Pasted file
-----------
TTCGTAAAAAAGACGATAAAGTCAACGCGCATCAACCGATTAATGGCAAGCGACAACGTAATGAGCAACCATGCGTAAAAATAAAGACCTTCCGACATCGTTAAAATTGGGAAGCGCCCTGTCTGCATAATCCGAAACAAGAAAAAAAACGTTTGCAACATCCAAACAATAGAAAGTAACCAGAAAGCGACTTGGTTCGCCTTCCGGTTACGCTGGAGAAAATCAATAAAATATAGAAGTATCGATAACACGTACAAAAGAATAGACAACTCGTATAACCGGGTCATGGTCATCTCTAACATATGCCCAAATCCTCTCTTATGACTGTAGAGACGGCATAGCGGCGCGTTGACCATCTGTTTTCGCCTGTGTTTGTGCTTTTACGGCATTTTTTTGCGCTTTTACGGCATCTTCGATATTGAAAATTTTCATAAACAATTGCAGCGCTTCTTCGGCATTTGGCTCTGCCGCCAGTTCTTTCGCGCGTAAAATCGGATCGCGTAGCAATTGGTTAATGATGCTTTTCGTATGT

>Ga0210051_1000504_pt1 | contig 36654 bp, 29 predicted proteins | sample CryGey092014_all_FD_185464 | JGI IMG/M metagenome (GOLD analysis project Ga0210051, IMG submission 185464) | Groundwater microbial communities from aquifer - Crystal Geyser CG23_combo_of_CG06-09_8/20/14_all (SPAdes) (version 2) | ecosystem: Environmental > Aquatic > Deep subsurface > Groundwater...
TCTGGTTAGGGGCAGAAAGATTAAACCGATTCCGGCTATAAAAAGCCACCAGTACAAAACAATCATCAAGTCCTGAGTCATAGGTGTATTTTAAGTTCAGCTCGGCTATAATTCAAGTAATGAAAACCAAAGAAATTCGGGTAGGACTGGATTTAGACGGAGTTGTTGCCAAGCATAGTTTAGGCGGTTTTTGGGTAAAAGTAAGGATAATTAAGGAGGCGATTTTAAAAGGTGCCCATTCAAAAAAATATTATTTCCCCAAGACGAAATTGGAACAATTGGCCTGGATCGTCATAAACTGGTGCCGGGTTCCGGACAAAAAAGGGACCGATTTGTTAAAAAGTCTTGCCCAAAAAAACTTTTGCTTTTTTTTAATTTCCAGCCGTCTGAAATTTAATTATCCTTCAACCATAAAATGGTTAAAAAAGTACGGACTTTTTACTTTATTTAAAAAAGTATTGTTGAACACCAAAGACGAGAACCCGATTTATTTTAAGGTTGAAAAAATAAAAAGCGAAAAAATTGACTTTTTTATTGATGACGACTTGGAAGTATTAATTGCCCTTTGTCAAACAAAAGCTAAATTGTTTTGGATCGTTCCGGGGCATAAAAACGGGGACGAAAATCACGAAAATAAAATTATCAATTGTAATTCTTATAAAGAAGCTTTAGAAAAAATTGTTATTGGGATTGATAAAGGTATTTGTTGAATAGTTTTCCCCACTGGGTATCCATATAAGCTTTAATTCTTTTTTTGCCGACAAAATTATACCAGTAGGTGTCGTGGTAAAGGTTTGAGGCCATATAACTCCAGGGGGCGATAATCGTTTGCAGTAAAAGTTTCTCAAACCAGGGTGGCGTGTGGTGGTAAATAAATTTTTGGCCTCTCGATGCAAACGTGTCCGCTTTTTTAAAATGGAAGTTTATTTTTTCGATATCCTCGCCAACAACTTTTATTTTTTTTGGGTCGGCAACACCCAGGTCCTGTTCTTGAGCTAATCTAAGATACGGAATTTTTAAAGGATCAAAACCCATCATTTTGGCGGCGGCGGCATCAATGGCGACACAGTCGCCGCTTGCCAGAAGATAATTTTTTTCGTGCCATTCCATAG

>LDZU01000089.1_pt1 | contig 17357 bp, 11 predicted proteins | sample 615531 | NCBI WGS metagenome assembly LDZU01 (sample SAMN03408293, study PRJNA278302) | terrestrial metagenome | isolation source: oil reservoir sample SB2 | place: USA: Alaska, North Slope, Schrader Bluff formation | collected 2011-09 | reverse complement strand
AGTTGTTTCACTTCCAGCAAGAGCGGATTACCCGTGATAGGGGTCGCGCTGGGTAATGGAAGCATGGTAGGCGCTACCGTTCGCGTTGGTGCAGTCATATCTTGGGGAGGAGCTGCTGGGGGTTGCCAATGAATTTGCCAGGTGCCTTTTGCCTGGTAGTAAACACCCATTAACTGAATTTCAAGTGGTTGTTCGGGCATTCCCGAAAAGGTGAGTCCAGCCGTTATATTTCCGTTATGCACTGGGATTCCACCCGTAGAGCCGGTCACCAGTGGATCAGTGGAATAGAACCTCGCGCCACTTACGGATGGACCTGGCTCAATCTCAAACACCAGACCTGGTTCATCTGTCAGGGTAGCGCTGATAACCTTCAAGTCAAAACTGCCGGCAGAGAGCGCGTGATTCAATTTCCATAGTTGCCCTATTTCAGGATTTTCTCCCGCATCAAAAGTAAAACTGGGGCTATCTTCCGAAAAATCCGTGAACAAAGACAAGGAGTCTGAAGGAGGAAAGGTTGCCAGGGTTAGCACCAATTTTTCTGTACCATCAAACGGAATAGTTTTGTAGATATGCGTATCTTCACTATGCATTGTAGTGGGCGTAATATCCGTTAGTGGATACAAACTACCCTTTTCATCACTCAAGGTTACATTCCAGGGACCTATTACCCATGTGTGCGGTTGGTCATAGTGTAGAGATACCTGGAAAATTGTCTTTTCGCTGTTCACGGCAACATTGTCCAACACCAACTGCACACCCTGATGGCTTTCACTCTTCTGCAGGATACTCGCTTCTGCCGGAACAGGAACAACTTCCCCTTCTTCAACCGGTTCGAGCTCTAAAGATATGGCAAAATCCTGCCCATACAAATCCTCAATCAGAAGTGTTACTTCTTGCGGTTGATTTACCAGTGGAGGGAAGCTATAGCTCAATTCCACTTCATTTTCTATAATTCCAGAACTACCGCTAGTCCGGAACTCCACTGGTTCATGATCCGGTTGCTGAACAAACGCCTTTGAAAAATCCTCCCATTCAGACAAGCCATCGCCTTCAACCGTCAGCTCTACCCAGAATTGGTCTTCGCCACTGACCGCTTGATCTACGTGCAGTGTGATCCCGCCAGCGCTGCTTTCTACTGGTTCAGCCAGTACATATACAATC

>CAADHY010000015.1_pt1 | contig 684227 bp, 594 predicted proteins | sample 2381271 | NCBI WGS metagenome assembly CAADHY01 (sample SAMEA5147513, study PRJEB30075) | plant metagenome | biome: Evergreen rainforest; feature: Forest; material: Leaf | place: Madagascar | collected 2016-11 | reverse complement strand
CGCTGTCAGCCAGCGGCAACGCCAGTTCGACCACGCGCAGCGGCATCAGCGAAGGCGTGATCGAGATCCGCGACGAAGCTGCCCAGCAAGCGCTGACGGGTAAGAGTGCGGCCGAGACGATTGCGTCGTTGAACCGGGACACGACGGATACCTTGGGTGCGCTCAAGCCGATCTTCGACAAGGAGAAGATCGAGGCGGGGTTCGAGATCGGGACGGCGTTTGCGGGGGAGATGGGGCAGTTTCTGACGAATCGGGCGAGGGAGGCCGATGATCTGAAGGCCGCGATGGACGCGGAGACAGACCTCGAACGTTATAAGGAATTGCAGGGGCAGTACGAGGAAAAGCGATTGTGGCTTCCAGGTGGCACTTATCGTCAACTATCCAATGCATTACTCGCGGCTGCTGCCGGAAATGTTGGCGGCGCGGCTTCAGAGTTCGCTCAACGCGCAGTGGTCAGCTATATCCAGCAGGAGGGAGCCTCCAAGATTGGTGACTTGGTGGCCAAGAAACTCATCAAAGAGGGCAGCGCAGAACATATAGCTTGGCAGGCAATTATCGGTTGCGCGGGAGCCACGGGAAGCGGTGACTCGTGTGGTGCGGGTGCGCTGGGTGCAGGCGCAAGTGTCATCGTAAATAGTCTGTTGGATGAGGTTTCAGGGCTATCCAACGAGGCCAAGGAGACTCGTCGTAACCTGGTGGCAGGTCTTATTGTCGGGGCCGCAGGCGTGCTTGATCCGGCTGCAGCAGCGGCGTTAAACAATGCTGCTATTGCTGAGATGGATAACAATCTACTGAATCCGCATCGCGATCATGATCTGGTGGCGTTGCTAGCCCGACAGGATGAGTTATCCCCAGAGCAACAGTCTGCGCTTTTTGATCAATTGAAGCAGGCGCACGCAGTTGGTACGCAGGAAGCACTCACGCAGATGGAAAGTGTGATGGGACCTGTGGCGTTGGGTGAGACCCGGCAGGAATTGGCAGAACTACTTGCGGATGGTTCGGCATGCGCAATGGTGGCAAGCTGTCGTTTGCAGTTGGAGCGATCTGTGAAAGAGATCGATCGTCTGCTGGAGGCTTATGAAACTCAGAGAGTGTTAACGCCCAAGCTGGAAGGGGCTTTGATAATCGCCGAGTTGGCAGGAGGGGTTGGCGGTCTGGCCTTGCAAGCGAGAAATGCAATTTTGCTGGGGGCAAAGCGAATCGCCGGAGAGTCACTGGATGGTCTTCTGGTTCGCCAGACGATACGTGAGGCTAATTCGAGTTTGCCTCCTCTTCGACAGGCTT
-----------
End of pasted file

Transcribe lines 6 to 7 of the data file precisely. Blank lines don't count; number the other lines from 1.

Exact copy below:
>CAADHY010000015.1_pt1 | contig 684227 bp, 594 predicted proteins | sample 2381271 | NCBI WGS metagenome assembly CAADHY01 (sample SAMEA5147513, study PRJEB30075) | plant metagenome | biome: Evergreen rainforest; feature: Forest; material: Leaf | place: Madagascar | collected 2016-11 | reverse complement strand
CGCTGTCAGCCAGCGGCAACGCCAGTTCGACCACGCGCAGCGGCATCAGCGAAGGCGTGATCGAGATCCGCGACGAAGCTGCCCAGCAAGCGCTGACGGGTAAGAGTGCGGCCGAGACGATTGCGTCGTTGAACCGGGACACGACGGATACCTTGGGTGCGCTCAAGCCGATCTTCGACAAGGAGAAGATCGAGGCGGGGTTCGAGATCGGGACGGCGTTTGCGGGGGAGATGGGGCAGTTTCTGACGAATCGGGCGAGGGAGGCCGATGATCTGAAGGCCGCGATGGACGCGGAGACAGACCTCGAACGTTATAAGGAATTGCAGGGGCAGTACGAGGAAAAGCGATTGTGGCTTCCAGGTGGCACTTATCGTCAACTATCCAATGCATTACTCGCGGCTGCTGCCGGAAATGTTGGCGGCGCGGCTTCAGAGTTCGCTCAACGCGCAGTGGTCAGCTATATCCAGCAGGAGGGAGCCTCCAAGATTGGTGACTTGGTGGCCAAGAAACTCATCAAAGAGGGCAGCGCAGAACATATAGCTTGGCAGGCAATTATCGGTTGCGCGGGAGCCACGGGAAGCGGTGACTCGTGTGGTGCGGGTGCGCTGGGTGCAGGCGCAAGTGTCATCGTAAATAGTCTGTTGGATGAGGTTTCAGGGCTATCCAACGAGGCCAAGGAGACTCGTCGTAACCTGGTGGCAGGTCTTATTGTCGGGGCCGCAGGCGTGCTTGATCCGGCTGCAGCAGCGGCGTTAAACAATGCTGCTATTGCTGAGATGGATAACAATCTACTGAATCCGCATCGCGATCATGATCTGGTGGCGTTGCTAGCCCGACAGGATGAGTTATCCCCAGAGCAACAGTCTGCGCTTTTTGATCAATTGAAGCAGGCGCACGCAGTTGGTACGCAGGAAGCACTCACGCAGATGGAAAGTGTGATGGGACCTGTGGCGTTGGGTGAGACCCGGCAGGAATTGGCAGAACTACTTGCGGATGGTTCGGCATGCGCAATGGTGGCAAGCTGTCGTTTGCAGTTGGAGCGATCTGTGAAAGAGATCGATCGTCTGCTGGAGGCTTATGAAACTCAGAGAGTGTTAACGCCCAAGCTGGAAGGGGCTTTGATAATCGCCGAGTTGGCAGGAGGGGTTGGCGGTCTGGCCTTGCAAGCGAGAAATGCAATTTTGCTGGGGGCAAAGCGAATCGCCGGAGAGTCACTGGATGGTCTTCTGGTTCGCCAGACGATACGTGAGGCTAATTCGAGTTTGCCTCCTCTTCGACAGGCTT